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Special Issue "Bioactive Compounds from Marine Sponges"

A special issue of Marine Drugs (ISSN 1660-3397).

Deadline for manuscript submissions: 30 November 2018

Special Issue Editor

Guest Editor
Dr. RuAngelie Edrada-Ebel

Strathclyde Institute of Pharmacy and Biomedical Sciences, University of Strathclyde, The John Arbuthnott Building, 161 Cathedral Street, Glasgow G4 0RE, UK
Website | E-Mail
Fax: +44 141 552 2562
Interests: natural products; drug discovery; NMR spectroscopy; metabolomics

Special Issue Information

Dear Colleagues,

In the past few decades, marine natural product research has focused a great deal on sponges. Recently, the number of scientific papers on microbial natural products derived from sponges have been increasing. Although new sources are being explored for collecting sponges for the search of novel compounds for new drugs, there is also an increasing awareness in protecting the environment. Marine natural products scientists have gone through a more ecological and sustainable way to source novel bioactive compounds from sponges. This led scientists to focus more on bioactive secondary metabolites from sponge-derived microorganisms. In the past, it has also been questioned who was the main producer of these unique natural products, considering their structural similarity with microbial metabolites.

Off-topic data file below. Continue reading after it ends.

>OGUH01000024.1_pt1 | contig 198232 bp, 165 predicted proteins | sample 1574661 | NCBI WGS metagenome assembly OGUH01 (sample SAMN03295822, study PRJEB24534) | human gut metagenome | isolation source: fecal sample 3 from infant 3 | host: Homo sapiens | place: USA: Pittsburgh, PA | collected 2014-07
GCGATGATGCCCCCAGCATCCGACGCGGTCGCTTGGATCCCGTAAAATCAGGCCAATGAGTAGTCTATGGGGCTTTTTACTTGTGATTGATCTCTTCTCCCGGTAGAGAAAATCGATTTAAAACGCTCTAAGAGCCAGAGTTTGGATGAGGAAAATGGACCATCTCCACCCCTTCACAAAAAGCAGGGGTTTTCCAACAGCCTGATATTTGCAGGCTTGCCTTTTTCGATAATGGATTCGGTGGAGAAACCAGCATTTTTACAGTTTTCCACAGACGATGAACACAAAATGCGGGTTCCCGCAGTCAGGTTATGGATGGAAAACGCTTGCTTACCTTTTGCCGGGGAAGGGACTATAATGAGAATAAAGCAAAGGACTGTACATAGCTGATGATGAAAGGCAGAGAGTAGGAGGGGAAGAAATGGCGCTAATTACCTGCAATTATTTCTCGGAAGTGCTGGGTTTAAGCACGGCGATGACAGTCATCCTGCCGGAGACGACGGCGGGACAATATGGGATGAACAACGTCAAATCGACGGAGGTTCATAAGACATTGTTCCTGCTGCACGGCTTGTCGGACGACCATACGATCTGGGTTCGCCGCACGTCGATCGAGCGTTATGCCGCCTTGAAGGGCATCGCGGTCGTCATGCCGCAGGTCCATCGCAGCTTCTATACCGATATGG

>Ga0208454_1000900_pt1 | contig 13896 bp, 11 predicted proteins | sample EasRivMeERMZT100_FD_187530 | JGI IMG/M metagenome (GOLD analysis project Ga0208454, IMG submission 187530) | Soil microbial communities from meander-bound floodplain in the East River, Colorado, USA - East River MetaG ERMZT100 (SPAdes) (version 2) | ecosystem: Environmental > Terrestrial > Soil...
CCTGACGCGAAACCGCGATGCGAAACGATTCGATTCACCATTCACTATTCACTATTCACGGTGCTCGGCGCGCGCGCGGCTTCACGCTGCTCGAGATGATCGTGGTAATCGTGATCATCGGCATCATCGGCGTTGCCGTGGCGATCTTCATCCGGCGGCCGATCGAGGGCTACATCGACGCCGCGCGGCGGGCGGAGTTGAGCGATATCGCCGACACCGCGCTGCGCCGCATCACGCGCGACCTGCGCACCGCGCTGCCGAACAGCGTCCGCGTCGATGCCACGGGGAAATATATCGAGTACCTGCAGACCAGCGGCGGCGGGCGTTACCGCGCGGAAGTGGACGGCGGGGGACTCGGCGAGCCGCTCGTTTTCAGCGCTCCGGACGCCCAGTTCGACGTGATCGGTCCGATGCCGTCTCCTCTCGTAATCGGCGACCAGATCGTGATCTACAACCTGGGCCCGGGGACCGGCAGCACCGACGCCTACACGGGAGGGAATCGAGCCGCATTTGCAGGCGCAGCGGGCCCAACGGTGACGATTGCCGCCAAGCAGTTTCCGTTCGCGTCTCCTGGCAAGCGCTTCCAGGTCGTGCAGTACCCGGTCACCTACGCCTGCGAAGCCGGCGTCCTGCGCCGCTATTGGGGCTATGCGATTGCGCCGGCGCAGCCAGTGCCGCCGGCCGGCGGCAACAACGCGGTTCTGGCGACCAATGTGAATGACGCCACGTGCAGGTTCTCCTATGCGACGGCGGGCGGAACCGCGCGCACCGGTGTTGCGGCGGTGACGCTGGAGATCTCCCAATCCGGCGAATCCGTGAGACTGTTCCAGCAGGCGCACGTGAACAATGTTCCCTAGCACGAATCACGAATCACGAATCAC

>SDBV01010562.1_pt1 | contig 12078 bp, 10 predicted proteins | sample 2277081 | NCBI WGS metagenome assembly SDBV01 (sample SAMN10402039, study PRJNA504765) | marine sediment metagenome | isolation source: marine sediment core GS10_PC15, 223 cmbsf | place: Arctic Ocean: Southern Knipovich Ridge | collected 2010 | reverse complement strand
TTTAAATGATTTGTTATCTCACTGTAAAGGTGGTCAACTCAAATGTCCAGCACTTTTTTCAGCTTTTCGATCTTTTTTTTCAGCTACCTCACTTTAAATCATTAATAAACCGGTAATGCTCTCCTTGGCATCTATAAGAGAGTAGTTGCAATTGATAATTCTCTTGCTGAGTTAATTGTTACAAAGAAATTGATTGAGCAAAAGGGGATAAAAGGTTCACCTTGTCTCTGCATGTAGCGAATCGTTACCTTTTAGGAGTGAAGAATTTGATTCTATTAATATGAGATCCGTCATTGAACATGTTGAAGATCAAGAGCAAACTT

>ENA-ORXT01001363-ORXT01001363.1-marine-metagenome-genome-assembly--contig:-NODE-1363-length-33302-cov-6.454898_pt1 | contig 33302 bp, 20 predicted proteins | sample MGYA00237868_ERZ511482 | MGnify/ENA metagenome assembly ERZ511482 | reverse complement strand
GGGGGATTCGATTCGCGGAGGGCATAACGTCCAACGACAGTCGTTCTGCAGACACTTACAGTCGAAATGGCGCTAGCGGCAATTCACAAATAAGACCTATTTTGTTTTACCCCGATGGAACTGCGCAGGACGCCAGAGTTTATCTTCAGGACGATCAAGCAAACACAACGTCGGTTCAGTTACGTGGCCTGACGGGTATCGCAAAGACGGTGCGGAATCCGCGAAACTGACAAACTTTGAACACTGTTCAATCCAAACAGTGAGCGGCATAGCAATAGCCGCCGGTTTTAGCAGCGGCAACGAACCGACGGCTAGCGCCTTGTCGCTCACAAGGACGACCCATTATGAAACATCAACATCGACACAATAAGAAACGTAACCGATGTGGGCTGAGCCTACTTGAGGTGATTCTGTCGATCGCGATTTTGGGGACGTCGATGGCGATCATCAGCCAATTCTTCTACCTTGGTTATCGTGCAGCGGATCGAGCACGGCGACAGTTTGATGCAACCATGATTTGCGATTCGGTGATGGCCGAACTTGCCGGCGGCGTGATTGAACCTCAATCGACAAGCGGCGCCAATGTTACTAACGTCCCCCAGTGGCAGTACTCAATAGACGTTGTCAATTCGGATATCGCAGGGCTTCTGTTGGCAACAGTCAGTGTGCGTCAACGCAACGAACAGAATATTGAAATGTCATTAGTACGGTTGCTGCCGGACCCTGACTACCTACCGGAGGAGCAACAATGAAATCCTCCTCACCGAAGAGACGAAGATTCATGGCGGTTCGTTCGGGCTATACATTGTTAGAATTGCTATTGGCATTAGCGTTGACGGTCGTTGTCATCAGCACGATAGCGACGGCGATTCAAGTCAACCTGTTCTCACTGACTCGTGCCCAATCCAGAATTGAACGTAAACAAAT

In this Special Issue, we would like to revisit the current researches done on bioactive compounds from marine sponges. However, with the current trends in marine natural products research, we would also like to highlight bioactive compounds isolated from sponge-derived microorganisms. I would like to invite colleagues to submit articles on their current research on bioactive compounds from marine sponges, as well as secondary metabolites from sponge-derived or -associated microorganisms.

Dr. RuAngelie Edrada-Ebel
Guest Editor

Manuscript Submission Information

Manuscripts should be submitted online at www.mdpi.com by registering and logging in to this website. Once you are registered, click here to go to the submission form. Manuscripts can be submitted until the deadline. All papers will be peer-reviewed. Accepted papers will be published continuously in the journal (as soon as accepted) and will be listed together on the special issue website. Research articles, review articles as well as short communications are invited. For planned papers, a title and short abstract (about 100 words) can be sent to the Editorial Office for announcement on this website.